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Practically all the business of the association is handled through the office of the secretary, excepting the collection of dues at the summer meeting. Mr. Durand W. Springer, the present secretary, was elected in 1912. Mr. Irwin Shepard, who preceded him, acted from 1893 to July, 1912, and he devoted his entire time to the work of the association since 1898. During his incumbency the association's permanent fund grew from $40,000 to $190,000 in 1912. The Secretary is charged with great responsibility, his list of duties being long and varied. He is the administrative officer, the secretary of the Executive Committee, of the Board of Directors, and of the active members at the annual meeting. He is charged with issuing all the volumes of proceedings, with making arrangements for holding meetings, and with the printing and distribution of the bulletins and official programs. One of the great problems requiring careful attention is the railroad rates, and concessions. He must deal with eight different railroad systems in the United States, securing rates for the members wherever they reside. The second problem is the local conditions in the city in which the meeting is to be held. In order to handle such a large number in a satisfactory manner the preliminary arrangements must be carefully worked out ahead of time. The third problem, much more easily met, is the arrangement for receiving the annual dues, distributing badges, and printing and distributing the annual programs. Members who attend the annual meeting must pay their dues at the time, but all the permanent members who do not attend the meeting must receive notice of their dues.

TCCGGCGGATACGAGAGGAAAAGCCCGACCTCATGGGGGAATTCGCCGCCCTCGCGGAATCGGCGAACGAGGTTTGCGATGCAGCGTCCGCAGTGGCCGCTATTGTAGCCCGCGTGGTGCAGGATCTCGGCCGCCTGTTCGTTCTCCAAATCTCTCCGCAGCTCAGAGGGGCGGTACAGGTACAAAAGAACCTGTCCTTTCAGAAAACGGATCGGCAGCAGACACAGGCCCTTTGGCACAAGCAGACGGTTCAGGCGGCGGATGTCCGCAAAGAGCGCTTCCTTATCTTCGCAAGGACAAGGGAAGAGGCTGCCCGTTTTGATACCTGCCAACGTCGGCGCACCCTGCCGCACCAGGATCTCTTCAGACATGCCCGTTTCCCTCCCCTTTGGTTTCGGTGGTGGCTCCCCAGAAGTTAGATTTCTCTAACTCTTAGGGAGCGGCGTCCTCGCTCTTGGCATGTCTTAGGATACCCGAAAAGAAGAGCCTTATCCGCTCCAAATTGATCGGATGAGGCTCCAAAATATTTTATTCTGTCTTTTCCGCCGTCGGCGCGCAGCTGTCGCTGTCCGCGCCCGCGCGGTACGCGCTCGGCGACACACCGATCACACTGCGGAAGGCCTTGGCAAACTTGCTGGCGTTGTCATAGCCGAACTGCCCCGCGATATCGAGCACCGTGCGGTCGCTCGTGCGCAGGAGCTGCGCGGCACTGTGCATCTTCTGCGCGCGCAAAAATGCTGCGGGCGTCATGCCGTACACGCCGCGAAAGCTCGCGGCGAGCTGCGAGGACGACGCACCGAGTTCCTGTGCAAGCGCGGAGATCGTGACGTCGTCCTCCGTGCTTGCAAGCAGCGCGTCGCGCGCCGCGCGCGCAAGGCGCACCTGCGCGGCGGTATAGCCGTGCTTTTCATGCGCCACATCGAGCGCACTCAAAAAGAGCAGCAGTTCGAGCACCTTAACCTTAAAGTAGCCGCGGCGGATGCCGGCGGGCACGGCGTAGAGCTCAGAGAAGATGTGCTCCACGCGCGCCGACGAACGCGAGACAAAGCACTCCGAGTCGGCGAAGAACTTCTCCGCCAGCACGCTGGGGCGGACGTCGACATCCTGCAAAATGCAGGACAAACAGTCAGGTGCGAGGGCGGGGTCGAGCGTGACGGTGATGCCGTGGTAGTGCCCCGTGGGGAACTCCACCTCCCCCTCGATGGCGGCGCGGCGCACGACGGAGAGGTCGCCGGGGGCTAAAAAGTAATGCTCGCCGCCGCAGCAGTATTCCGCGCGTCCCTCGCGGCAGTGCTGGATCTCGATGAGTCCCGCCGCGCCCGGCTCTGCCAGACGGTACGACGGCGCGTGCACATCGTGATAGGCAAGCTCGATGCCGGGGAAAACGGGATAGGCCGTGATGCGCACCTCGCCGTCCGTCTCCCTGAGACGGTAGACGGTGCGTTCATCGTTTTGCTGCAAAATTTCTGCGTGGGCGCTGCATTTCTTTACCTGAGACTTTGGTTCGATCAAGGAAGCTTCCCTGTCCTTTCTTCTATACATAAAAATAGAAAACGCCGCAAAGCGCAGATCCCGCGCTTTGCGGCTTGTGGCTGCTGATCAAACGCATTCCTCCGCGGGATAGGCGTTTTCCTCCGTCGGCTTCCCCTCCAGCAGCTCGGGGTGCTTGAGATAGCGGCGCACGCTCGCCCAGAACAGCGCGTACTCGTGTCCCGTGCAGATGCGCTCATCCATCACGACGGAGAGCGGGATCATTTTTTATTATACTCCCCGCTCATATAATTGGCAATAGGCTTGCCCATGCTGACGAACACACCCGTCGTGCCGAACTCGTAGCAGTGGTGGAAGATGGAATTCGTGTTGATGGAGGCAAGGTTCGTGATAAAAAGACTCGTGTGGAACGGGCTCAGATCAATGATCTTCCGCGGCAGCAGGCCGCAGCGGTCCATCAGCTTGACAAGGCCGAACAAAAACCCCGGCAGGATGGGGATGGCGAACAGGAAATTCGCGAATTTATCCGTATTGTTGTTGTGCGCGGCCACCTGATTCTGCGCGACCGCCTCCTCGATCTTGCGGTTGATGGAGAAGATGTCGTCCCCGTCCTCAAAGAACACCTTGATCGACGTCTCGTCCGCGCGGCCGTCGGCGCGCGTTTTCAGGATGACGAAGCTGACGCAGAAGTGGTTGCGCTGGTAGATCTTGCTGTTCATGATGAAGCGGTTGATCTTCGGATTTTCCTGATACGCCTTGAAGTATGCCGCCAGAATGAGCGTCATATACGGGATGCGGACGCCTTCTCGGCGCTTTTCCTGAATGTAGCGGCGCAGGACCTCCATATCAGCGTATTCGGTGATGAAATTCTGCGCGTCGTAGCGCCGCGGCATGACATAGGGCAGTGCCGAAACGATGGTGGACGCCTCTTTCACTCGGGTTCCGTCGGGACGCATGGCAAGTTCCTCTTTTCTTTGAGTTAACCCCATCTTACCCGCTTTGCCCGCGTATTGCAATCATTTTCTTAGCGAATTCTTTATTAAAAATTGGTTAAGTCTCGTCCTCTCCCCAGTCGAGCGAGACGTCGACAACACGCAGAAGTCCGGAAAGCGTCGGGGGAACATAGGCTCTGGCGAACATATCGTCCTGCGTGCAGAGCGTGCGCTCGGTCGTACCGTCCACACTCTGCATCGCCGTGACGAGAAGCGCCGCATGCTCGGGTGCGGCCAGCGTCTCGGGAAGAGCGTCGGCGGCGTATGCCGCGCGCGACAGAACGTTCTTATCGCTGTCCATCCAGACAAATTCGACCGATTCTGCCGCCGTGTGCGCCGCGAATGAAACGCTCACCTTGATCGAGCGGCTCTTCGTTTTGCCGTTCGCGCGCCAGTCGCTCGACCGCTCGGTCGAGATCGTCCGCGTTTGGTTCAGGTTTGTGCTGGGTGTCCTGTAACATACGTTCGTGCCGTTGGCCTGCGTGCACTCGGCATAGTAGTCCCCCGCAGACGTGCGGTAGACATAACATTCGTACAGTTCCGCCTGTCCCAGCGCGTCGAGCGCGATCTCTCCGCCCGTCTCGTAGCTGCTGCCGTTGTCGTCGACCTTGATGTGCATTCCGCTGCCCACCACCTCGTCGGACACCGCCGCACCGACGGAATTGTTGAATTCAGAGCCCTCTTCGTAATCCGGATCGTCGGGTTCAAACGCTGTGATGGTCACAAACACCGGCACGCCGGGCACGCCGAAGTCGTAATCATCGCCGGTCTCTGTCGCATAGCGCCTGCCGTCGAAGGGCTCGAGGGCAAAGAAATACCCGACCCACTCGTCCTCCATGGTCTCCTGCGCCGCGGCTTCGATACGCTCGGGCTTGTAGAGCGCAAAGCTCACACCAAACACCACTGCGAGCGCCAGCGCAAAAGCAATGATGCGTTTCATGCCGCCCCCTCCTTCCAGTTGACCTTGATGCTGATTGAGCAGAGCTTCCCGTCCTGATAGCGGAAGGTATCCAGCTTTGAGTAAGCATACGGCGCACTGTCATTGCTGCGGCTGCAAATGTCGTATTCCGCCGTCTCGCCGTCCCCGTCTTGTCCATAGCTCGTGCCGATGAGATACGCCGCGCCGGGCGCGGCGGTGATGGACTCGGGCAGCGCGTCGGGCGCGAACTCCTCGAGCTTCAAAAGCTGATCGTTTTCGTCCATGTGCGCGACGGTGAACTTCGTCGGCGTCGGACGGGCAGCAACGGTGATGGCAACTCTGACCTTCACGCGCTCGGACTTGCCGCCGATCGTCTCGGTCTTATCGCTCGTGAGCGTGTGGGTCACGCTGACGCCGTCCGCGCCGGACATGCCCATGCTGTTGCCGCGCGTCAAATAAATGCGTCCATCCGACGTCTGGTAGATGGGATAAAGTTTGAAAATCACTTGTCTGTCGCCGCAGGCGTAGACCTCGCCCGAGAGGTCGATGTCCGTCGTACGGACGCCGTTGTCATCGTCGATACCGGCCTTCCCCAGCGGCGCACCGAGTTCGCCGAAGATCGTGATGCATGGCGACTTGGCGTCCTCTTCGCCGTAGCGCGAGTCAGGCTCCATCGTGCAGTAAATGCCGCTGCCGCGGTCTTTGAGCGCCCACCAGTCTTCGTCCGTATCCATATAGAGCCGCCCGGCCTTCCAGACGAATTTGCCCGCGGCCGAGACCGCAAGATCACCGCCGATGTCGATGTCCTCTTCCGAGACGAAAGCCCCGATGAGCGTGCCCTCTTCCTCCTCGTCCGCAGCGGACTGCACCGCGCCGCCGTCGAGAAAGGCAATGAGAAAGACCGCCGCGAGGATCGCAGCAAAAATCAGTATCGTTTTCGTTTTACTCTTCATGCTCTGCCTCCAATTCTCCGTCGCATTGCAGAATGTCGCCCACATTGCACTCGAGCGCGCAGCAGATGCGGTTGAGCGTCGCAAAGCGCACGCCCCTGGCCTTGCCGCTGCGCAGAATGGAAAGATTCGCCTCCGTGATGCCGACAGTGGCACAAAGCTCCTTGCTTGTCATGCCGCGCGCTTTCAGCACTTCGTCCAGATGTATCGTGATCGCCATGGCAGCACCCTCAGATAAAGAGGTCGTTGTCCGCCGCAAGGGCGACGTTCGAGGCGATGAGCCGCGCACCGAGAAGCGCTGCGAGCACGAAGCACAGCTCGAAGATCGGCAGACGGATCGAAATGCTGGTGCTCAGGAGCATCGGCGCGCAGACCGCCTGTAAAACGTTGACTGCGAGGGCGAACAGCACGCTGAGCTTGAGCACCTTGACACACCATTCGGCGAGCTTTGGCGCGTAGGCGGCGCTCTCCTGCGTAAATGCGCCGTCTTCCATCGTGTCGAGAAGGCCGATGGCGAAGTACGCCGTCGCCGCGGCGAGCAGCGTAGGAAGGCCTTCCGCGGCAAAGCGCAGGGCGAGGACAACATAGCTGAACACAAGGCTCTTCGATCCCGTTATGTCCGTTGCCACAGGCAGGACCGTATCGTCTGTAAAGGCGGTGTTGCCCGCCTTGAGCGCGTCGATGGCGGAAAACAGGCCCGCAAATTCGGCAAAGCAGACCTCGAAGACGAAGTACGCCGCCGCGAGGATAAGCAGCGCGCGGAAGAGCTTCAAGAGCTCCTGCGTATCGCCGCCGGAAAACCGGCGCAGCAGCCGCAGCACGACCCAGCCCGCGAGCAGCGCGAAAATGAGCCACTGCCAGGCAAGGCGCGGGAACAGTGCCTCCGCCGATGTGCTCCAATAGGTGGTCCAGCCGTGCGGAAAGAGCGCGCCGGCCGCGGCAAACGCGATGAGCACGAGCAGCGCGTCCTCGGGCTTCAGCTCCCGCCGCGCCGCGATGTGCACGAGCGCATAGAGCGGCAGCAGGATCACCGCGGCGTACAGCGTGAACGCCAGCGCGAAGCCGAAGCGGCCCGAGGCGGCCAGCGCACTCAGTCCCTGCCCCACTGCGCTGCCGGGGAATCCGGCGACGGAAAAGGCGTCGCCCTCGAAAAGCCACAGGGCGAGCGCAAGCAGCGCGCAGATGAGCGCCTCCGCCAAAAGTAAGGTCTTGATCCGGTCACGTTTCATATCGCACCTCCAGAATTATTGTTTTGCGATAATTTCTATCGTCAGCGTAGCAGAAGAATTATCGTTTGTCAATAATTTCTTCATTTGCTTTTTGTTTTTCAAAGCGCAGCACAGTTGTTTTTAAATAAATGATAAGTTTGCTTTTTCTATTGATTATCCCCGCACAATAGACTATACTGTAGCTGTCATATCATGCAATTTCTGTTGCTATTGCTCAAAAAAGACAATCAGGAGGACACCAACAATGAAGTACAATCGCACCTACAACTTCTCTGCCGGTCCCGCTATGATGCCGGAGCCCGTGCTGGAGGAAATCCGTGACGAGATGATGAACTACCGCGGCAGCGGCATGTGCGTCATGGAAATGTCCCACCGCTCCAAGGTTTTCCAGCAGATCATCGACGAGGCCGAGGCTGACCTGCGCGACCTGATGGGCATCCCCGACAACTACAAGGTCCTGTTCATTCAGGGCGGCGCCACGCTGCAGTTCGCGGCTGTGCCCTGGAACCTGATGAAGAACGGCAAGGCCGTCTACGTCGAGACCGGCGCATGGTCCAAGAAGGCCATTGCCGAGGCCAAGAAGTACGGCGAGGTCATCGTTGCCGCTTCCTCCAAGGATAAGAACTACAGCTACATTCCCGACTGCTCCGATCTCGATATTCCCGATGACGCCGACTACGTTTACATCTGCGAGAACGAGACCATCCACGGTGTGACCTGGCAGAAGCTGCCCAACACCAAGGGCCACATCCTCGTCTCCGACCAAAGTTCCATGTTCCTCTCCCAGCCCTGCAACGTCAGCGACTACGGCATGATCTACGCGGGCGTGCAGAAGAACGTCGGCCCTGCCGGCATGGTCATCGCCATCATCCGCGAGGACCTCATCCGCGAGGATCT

The editing of the manuscript for the “Addresses,” and “Proceedings" (1,427 pages for 1912) and the proof reading are no small tasks. Furthermore, at least a third of the 3,000 active members change their residences each year, and every name on the “Year book” must be checked before the book can be issued. The office is a center for all kinds of questions in regard to educational matters, requiring considerable time in looking up the information desired. At the meeting in Salt Lake City it is likely that the headquarters of the secretary's office will be changed from Ann Arbor, to Washington, since the permanent headquarters are determined by the board of directors, and Mr. Springer asked that the office be only temporarily located in Ann Arbor.